Research shows that future super cyclones ex


Super cyclones, the most intense form of tropical storm, are likely to have a much more devastating impact on people in South Asia in years to come, a new study has found.

The international research, led by the University of Bristol, looked at 2020’s Super Cyclone Amphan – the costliest cyclone to make landfall in South Asia – and projected its consequences under different sea level rise scenarios of the sea due to global warming.

His findings, published today in the journal Royal Meteorological Society Climate resilience and sustainabilityshowed that if the release of greenhouse gases into the atmosphere continued on the same scale, more than two and a half times (250%) the Indian population would experience floods of more than one meter, compared to the event of 2020.

Lead author Dann Mitchell, professor of climate science at the University of Bristol, said: “South Asia is one of the most climate-sensitive regions in the world, with super cyclones causing dozens of hundreds of thousands of deaths in historic cases. Comparatively, very little research on climate impact has been conducted in South Asia, despite the Intergovernmental Panel on Climate Change designating it as such a critical region.

“This study, in collaboration with local scientists, provides much-needed information on climate impact in one of the world’s most vulnerable regions. It presents a critical piece of evidence in support of progressively reducing our greenhouse gas emissions to meet the climate goals of the Paris Agreement, where other data sources too often focus on countries. high-income where impacts are lower and where adaptation is more easily achievable.

The researchers, which included scientists from Bangladesh, used projections from sophisticated climate models to anticipate the scale of people affected by cyclones in the rest of this century.

Although the growing number of people at risk is expected to be more modest in Bangladesh, with an estimated increase of 60% to 70%, this takes into account the decline of coastal populations in the future. Encouragingly, the research team went on to show that if the Paris Agreement climate targets of a warming of 2 degrees Celsius above pre-industrial levels were met, population exposure to flooding was there. close to zero.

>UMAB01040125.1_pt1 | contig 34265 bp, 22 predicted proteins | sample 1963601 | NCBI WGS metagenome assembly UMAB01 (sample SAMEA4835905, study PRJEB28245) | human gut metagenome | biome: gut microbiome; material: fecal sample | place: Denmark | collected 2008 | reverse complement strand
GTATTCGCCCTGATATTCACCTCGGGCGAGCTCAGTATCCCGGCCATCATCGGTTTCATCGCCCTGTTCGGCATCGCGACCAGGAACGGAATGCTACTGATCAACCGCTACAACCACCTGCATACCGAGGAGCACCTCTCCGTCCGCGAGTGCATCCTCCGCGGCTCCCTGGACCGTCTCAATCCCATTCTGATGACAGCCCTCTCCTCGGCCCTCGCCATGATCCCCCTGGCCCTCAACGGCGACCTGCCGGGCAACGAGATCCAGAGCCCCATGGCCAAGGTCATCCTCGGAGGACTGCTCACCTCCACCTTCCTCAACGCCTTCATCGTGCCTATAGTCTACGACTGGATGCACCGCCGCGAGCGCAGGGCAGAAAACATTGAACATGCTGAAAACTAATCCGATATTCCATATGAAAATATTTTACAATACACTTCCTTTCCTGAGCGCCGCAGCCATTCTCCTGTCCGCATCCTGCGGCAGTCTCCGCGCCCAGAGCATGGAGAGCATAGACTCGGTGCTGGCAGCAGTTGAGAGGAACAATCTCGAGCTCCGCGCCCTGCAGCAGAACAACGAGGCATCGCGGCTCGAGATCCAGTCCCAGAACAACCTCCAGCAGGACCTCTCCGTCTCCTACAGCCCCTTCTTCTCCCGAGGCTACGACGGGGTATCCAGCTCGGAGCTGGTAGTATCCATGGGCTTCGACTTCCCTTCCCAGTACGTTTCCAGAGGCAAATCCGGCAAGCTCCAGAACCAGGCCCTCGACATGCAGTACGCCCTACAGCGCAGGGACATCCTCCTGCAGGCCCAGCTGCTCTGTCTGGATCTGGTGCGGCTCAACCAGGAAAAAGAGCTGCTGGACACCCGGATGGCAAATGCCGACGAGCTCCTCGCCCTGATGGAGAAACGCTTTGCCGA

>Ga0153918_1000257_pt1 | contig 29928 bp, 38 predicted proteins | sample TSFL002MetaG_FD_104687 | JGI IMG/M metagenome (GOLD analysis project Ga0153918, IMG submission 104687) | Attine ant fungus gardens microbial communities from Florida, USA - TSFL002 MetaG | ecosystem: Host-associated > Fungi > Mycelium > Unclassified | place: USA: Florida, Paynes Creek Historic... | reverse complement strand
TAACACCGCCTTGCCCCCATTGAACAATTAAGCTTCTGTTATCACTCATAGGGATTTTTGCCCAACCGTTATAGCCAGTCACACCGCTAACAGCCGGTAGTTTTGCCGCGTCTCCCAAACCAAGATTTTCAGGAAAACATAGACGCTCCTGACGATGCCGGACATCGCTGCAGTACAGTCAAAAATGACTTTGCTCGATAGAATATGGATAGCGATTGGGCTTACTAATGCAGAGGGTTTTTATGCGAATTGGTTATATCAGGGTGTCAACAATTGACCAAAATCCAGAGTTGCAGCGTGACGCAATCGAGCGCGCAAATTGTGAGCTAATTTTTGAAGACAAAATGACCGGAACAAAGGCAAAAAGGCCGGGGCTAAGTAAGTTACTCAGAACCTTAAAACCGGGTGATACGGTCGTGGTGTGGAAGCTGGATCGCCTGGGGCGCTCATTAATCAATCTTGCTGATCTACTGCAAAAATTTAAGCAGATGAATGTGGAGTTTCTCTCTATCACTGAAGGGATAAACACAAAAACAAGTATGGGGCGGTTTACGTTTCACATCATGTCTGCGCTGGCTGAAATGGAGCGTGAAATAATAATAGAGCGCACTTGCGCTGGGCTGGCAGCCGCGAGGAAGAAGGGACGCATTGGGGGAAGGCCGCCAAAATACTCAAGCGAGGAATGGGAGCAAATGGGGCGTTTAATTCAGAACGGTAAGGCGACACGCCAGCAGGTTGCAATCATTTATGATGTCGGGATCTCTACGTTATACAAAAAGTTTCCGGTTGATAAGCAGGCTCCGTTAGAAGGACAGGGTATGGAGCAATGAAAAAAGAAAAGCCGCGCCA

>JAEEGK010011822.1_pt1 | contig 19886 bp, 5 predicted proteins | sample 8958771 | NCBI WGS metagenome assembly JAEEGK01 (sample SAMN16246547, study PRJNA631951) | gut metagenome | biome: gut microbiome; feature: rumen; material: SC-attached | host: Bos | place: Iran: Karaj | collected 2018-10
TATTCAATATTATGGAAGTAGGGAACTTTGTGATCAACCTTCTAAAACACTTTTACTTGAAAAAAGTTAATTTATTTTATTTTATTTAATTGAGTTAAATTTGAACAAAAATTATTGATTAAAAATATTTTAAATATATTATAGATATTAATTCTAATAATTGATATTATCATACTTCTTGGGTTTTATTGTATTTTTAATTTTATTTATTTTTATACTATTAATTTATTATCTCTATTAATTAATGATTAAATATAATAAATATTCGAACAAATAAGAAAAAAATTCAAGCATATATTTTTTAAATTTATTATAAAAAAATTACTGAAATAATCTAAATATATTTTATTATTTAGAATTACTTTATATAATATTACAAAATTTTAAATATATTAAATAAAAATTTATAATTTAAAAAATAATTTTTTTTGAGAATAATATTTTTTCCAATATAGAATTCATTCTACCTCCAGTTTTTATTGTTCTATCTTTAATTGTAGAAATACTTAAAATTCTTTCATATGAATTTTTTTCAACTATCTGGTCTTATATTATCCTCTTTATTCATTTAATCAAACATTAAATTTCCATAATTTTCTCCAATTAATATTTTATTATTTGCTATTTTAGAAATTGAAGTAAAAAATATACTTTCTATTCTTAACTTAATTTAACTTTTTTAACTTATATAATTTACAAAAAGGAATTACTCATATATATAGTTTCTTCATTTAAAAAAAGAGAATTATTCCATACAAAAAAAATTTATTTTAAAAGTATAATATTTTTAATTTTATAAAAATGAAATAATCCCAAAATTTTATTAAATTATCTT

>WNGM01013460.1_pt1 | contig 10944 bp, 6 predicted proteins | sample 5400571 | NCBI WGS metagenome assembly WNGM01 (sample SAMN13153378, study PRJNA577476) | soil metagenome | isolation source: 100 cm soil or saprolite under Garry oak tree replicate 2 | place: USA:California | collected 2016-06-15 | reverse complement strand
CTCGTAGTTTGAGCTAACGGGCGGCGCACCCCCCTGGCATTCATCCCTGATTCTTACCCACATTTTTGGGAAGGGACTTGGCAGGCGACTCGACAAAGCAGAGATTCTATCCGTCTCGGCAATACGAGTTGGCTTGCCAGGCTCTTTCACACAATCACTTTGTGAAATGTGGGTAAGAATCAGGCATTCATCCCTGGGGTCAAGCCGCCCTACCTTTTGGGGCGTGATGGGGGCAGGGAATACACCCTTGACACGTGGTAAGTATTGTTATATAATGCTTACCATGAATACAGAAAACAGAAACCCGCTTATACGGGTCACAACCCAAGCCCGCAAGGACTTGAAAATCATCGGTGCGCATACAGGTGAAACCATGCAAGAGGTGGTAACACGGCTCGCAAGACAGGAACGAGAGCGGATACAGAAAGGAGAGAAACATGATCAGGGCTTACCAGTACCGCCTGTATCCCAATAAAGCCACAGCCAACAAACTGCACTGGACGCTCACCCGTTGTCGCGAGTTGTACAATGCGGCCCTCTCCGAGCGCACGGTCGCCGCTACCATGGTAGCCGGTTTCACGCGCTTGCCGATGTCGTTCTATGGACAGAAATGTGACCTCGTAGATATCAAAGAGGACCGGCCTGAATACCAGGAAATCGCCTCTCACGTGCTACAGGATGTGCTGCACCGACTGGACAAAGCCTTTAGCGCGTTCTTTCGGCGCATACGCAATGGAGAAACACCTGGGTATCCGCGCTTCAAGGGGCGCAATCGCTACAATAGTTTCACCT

But even under this scenario of global warming, exposures in India still showed an alarming increase of 50% to 80% and are expected to suffer floods in the future.

The main objective of the Paris Agreement, a global framework to combat climate change, is to keep the increase in global average temperature to well below 2°C above pre-industrial levels and to strive limit the temperature increase to 1.5°C.

Saiful Islam, Professor of Hydrology at the Bangladesh University of Engineering and Technology (BUET), and contributing author of the study, said: “The latest IPCC report mentioned with great confidence that tropical cyclones with higher intensity categories will be more frequent in the future. This study shows that population exposure in Bangladesh and India will be increased by up to 200% in the future for extreme storm floods (greater than 3 meters) caused by intense cyclones under high emission scenarios . Therefore, a strong, rapid and sustained reduction in greenhouse gases is essential to achieve the goals of the Paris Agreement and reduce the loss and damage of highly vulnerable countries like Bangladesh.


“Increased population exposure to Amphan-scale cyclones under future climates” by Dann Mitchell et al in Climate resilience and sustainability.

Notes to Editors

Lead author Dann Mitchell, Professor of Climate Science at the University of Bristol, is available for an interview and advance copies of the article are available on request. Please contact: Victoria Tagg, Media & PR Manager at Bristol University: [email protected]

Warning: AAAS and EurekAlert! are not responsible for the accuracy of press releases posted on EurekAlert! by contributing institutions or for the use of any information through the EurekAlert system.

Source link


Comments are closed.